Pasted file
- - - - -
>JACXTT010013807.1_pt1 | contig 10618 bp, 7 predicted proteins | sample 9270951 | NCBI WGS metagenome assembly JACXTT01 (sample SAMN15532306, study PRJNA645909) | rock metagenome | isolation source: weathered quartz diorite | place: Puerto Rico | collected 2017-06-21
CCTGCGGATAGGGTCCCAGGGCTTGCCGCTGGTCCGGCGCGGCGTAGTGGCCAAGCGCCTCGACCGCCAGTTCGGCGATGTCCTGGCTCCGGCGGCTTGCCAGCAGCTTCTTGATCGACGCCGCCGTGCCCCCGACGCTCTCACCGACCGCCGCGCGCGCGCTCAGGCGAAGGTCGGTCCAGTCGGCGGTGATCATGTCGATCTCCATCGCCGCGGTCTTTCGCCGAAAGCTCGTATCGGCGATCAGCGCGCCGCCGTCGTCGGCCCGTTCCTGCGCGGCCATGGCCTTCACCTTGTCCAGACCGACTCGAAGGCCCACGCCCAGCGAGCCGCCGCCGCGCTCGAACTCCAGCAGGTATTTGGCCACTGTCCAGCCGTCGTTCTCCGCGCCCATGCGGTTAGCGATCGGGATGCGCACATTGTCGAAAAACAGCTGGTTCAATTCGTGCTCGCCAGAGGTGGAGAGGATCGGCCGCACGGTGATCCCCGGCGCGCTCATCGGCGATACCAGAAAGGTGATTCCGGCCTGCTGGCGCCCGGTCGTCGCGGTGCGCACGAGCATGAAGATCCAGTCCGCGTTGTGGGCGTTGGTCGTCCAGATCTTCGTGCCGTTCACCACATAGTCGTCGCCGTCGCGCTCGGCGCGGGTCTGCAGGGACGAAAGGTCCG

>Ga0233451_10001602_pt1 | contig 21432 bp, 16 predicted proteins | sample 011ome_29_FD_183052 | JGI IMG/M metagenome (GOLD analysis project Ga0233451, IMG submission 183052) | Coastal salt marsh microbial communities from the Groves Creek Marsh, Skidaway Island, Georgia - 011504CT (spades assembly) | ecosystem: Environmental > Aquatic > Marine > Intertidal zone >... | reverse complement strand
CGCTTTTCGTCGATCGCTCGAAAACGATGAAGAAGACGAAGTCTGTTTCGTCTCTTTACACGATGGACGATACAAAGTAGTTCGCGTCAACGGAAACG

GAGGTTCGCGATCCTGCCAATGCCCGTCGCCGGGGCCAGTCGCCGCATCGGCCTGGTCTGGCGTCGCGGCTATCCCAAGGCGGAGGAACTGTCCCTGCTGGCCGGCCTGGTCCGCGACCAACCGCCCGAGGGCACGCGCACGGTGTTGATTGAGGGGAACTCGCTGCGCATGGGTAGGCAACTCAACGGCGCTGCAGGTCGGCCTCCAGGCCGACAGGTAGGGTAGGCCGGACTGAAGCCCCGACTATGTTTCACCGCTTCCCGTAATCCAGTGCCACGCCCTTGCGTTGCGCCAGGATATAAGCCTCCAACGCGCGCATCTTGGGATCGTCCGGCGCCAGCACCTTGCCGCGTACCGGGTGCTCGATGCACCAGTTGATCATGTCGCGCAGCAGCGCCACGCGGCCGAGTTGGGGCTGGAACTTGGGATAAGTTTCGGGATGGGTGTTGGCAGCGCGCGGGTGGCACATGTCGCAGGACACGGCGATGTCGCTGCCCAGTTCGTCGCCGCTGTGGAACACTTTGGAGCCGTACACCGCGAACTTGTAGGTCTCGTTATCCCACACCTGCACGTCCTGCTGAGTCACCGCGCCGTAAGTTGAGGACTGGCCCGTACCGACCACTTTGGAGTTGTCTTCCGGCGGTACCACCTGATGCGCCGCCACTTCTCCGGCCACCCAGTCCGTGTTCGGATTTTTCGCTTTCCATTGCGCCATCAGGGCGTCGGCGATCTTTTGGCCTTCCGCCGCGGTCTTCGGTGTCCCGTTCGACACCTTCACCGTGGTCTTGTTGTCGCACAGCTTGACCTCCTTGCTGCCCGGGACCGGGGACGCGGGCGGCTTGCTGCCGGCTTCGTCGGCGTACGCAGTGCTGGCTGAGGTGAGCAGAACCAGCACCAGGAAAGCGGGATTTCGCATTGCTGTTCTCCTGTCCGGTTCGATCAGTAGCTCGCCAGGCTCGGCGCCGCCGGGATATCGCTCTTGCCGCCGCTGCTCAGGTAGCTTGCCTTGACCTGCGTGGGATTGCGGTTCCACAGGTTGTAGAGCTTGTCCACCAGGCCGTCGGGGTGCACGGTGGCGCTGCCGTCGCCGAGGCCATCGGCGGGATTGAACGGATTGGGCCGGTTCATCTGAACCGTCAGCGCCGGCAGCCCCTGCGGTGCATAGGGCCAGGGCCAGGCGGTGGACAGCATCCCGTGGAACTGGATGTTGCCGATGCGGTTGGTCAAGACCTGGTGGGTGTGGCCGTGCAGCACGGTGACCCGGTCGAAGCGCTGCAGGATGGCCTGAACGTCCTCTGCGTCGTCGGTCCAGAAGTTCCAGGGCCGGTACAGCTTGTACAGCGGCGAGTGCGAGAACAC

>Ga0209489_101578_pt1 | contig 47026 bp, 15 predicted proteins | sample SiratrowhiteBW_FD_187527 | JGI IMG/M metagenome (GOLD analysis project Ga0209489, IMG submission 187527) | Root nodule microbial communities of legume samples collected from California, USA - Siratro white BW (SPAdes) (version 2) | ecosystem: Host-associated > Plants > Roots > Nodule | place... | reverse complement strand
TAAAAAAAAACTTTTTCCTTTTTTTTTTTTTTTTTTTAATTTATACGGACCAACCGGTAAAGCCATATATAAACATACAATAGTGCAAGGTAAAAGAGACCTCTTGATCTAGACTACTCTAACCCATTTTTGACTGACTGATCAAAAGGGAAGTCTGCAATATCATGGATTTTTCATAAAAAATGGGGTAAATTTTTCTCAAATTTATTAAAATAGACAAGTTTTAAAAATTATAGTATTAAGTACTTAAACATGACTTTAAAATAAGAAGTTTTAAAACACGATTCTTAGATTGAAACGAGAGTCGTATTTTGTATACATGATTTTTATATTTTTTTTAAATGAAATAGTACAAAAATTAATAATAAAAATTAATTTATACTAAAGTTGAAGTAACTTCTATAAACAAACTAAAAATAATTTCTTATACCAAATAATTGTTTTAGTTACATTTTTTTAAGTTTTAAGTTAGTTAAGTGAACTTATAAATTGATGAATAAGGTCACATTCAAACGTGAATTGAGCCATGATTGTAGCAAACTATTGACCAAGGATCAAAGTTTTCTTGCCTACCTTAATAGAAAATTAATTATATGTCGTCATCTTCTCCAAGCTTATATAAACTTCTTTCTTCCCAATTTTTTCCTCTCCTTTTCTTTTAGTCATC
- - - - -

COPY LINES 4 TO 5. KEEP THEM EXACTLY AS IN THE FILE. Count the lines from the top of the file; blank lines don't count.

CGCTTTTCGTCGATCGCTCGAAAACGATGAAGAAGACGAAGTCTGTTTCGTCTCTTTACACGATGGACGATACAAAGTAGTTCGCGTCAACGGAAACG

GAGGTTCGCGATCCTGCCAATGCCCGTCGCCGGGGCCAGTCGCCGCATCGGCCTGGTCTGGCGTCGCGGCTATCCCAAGGCGGAGGAACTGTCCCTGCTGGCCGGCCTGGTCCGCGACCAACCGCCCGAGGGCACGCGCACGGTGTTGATTGAGGGGAACTCGCTGCGCATGGGTAGGCAACTCAACGGCGCTGCAGGTCGGCCTCCAGGCCGACAGGTAGGGTAGGCCGGACTGAAGCCCCGACTATGTTTCACCGCTTCCCGTAATCCAGTGCCACGCCCTTGCGTTGCGCCAGGATATAAGCCTCCAACGCGCGCATCTTGGGATCGTCCGGCGCCAGCACCTTGCCGCGTACCGGGTGCTCGATGCACCAGTTGATCATGTCGCGCAGCAGCGCCACGCGGCCGAGTTGGGGCTGGAACTTGGGATAAGTTTCGGGATGGGTGTTGGCAGCGCGCGGGTGGCACATGTCGCAGGACACGGCGATGTCGCTGCCCAGTTCGTCGCCGCTGTGGAACACTTTGGAGCCGTACACCGCGAACTTGTAGGTCTCGTTATCCCACACCTGCACGTCCTGCTGAGTCACCGCGCCGTAAGTTGAGGACTGGCCCGTACCGACCACTTTGGAGTTGTCTTCCGGCGGTACCACCTGATGCGCCGCCACTTCTCCGGCCACCCAGTCCGTGTTCGGATTTTTCGCTTTCCATTGCGCCATCAGGGCGTCGGCGATCTTTTGGCCTTCCGCCGCGGTCTTCGGTGTCCCGTTCGACACCTTCACCGTGGTCTTGTTGTCGCACAGCTTGACCTCCTTGCTGCCCGGGACCGGGGACGCGGGCGGCTTGCTGCCGGCTTCGTCGGCGTACGCAGTGCTGGCTGAGGTGAGCAGAACCAGCACCAGGAAAGCGGGATTTCGCATTGCTGTTCTCCTGTCCGGTTCGATCAGTAGCTCGCCAGGCTCGGCGCCGCCGGGATATCGCTCTTGCCGCCGCTGCTCAGGTAGCTTGCCTTGACCTGCGTGGGATTGCGGTTCCACAGGTTGTAGAGCTTGTCCACCAGGCCGTCGGGGTGCACGGTGGCGCTGCCGTCGCCGAGGCCATCGGCGGGATTGAACGGATTGGGCCGGTTCATCTGAACCGTCAGCGCCGGCAGCCCCTGCGGTGCATAGGGCCAGGGCCAGGCGGTGGACAGCATCCCGTGGAACTGGATGTTGCCGATGCGGTTGGTCAAGACCTGGTGGGTGTGGCCGTGCAGCACGGTGACCCGGTCGAAGCGCTGCAGGATGGCCTGAACGTCCTCTGCGTCGTCGGTCCAGAAGTTCCAGGGCCGGTACAGCTTGTACAGCGGCGAGTGCGAGAACAC